Friday, April 26, 2013

Why this Conservative Evangelical Stopped Supporting the Death Penalty



    I used to support the death penalty.  After all, that’s what good Christians did, right?  Murderers received what they had measured out to others.  The death penalty was in the Bible and that was good enough for me.  But as the years went by, I began to wrestle with facts and ideas that didn’t fit.  It took time, years, even decades before I realized that I was changing my mind.  Even then, as a member in, and then as a pastor of, conservative congregations, I didn’t talk much about it. 

    I was troubled as I wondered how grace and mercy were served by the death penalty.  I was also troubled as I heard more about the costs of a death penalty conviction.  I suppose the last straw was when I first heard about the number of convictions being thrown out as DNA testing was first being used in the legal system.  Over the years, the evidence piled up until I had to surrender a notion that I once thought was reasonable.  I am not any different than I used to be.  My political and religious leanings are not significantly different than they ever were but I now believe that it is both logical and reasonable to oppose the death penalty from both a practical and a religious point of view.  Here’s why…

The Death Penalty is Not a Deterrent –Crime statistics in places where there is a death penalty are not statistically different from places where there is not.

Cost – It costs more to incarcerate a death row inmate.  Prisoners convicted under a death penalty statute are granted mandatory appeals and that process is expensive.  Estimates are that a death penalty inmate costs 2 to 5 times more over his or her lifetime than one who is incarcerated for life.

Fairness and Justice – The scriptural standard of evidence, particularly for murder, was from the beginning (Deuteronomy 17), two eyewitnesses.  In our modern world, having two witnesses is rare.  Mistaken identity is now one of the leading causes of error in our legal system.   Add a host of other errors, and suddenly a lot of people find themselves wrongly convicted.  For the last decade or so, an average of 18 death row residents per year were cleared by DNA evidence.  It’s so bad, that nationwide, a Columbia University study found serious errors in 68% of all death penalty cases and 2 out of 3 death penalty cases were overturned on appeal.  Of those overturned, 82% were retried on lesser charges.  Granted, no system is foolproof, but when ours is so messed up that we get it wrong 2 out of 3 times, its time to try something else.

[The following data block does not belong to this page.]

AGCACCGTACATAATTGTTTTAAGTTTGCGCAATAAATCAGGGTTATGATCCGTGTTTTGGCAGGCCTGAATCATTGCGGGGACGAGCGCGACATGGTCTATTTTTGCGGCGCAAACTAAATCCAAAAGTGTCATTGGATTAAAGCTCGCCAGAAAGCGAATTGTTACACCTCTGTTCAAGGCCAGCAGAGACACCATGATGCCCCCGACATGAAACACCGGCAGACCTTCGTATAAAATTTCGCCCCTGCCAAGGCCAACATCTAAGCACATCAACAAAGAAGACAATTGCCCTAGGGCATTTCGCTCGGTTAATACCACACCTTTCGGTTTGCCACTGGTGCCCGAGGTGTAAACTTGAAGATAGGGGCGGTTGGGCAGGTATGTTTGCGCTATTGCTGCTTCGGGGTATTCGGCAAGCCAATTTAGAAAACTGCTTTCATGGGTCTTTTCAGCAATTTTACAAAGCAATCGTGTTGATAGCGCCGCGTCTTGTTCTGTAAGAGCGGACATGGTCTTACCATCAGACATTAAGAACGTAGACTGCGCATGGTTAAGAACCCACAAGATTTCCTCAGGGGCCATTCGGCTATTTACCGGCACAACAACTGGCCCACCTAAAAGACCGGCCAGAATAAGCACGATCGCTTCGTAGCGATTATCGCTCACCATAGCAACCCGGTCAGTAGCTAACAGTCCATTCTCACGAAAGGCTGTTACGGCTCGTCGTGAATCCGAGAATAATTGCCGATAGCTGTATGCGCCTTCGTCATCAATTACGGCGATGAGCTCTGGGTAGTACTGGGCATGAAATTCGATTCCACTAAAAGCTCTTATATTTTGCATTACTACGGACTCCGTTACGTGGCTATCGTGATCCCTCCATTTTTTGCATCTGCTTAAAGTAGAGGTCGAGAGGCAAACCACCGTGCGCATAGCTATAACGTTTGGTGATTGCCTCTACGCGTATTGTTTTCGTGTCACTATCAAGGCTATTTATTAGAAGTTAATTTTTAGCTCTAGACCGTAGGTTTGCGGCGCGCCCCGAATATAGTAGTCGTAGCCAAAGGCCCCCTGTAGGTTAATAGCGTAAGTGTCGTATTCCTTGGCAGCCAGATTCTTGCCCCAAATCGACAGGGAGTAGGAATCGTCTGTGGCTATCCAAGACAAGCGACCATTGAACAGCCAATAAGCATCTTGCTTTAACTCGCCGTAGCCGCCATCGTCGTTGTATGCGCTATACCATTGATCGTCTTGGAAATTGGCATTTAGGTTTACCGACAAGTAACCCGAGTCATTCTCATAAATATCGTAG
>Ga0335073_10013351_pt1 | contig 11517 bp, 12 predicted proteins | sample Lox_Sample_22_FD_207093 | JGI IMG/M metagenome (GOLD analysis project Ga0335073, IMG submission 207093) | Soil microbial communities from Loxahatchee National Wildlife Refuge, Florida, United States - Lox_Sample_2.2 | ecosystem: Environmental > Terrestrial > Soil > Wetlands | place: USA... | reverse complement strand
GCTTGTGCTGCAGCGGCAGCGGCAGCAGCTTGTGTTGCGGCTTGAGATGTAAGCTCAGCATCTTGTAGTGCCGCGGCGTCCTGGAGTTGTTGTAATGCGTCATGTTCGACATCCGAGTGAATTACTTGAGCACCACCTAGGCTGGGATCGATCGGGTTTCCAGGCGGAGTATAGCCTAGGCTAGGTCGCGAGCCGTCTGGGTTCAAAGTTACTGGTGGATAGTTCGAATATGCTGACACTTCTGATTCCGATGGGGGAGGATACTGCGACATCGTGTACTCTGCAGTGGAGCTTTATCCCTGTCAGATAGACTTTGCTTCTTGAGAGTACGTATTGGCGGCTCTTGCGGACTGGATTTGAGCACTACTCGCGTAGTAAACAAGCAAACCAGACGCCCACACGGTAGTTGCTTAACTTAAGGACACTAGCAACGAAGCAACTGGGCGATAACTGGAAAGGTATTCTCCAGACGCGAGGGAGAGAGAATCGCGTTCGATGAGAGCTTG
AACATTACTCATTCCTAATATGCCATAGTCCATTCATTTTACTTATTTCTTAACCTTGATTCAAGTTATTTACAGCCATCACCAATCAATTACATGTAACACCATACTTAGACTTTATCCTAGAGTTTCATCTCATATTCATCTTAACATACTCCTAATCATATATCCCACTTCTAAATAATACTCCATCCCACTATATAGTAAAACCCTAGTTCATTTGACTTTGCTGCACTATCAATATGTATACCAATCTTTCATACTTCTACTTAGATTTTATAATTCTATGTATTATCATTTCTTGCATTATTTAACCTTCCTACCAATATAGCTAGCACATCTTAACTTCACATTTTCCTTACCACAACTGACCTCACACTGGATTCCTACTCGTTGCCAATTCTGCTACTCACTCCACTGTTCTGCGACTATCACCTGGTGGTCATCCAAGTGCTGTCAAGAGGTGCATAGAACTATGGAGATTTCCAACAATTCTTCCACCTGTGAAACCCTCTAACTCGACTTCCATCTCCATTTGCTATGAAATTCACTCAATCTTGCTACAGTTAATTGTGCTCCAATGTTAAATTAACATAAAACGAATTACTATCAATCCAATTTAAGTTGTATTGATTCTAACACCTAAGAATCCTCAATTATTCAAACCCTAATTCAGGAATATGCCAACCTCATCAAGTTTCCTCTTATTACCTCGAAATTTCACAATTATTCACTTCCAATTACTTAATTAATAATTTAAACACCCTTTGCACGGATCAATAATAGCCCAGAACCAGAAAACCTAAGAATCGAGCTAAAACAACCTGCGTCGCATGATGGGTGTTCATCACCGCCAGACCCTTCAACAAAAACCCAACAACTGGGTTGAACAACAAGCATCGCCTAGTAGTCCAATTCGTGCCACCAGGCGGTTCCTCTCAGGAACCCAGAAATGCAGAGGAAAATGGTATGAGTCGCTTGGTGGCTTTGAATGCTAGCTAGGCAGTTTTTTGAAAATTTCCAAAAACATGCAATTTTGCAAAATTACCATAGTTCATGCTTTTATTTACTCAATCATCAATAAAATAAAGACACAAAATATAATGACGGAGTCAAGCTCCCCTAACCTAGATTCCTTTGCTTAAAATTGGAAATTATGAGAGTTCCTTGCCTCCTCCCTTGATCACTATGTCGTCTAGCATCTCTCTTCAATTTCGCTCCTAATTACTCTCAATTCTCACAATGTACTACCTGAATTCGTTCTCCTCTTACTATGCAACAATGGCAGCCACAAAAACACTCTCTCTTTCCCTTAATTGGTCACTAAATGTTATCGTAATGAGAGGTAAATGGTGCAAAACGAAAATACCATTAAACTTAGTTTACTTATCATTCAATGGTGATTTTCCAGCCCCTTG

Consistency – The church is usually among those who proclaim the sanctity of all life and declare to the world how God loves all people.  If we really believe that, then why is the life of a murderer not just as sacred?  Does God love murderers less? 

Grace, Forgiveness and Redemption – If we believe (and I do) that the Gospel message is all about grace, forgiveness and redemption, how do we justify the state sponsored killing of incarcerated criminals?  Where’s the grace and forgiveness in that?  How can God do a work of redemption in someone’s life when they’re already dead?  If we believe that God can change the hearts of human beings, then why are we so quick to assume that these men and women are unredeemable?

    As I wrestled with these questions, I realized that I didn’t have any answers that could make my continued support of the death penalty make any logical or spiritual sense.  That doesn’t mean that there isn’t a part of me that thinks the perpetrators of particularly horrible crimes shouldn’t die in some particularly painful way.   

What it means, I think, is that I’m beginning to understand the difference between retribution and justice.

4 comments:

  1. Pastor Partridge, thank you for an interesting and insightful blog. I'm not sure I have the same conclusion you have, but I think you've shown a lot of thought on the issue.

    And if you want to blame someone for me finding your blog, turn to my good friend Tod Moses. (I got to this via his FB posting.

    One last question, and if you tell Tod I asked it to you, he'd believe you -- does your family sing? (I know. Not very original.)

    Have a blessed day, and thanks for sharing.

    Jeff Reynolds

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  2. Thanks Jeff.I didn't change my mind overnight either. The ideas in my blog and a few others just worked at me for a long time until I found them to be compelling. At this point I don't necessarily *oppose* the death penalty, I simply no longer support it. Life in prison, to me, seems to be a far more practical, humane, and theologically sound choice.

    And yes, my siblings and I all sing and my wife and I lead worship in our church praise team. Don't worry, it's been a family joke for years. But because of issues with early onset hearing loss, I am singing less than I used to.

    blessings, and welcome to Crossfusion.

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  3. Rev. Partridge, I'd like to reprint this post on our website, United Methodist Insight, http://um-insight.net. Please respond to one.scribe56@gmail.com. Thank you! -- Cynthia Astle

    ReplyDelete
  4. Of course you can. Thanks for asking. Check your email as well.

    ReplyDelete

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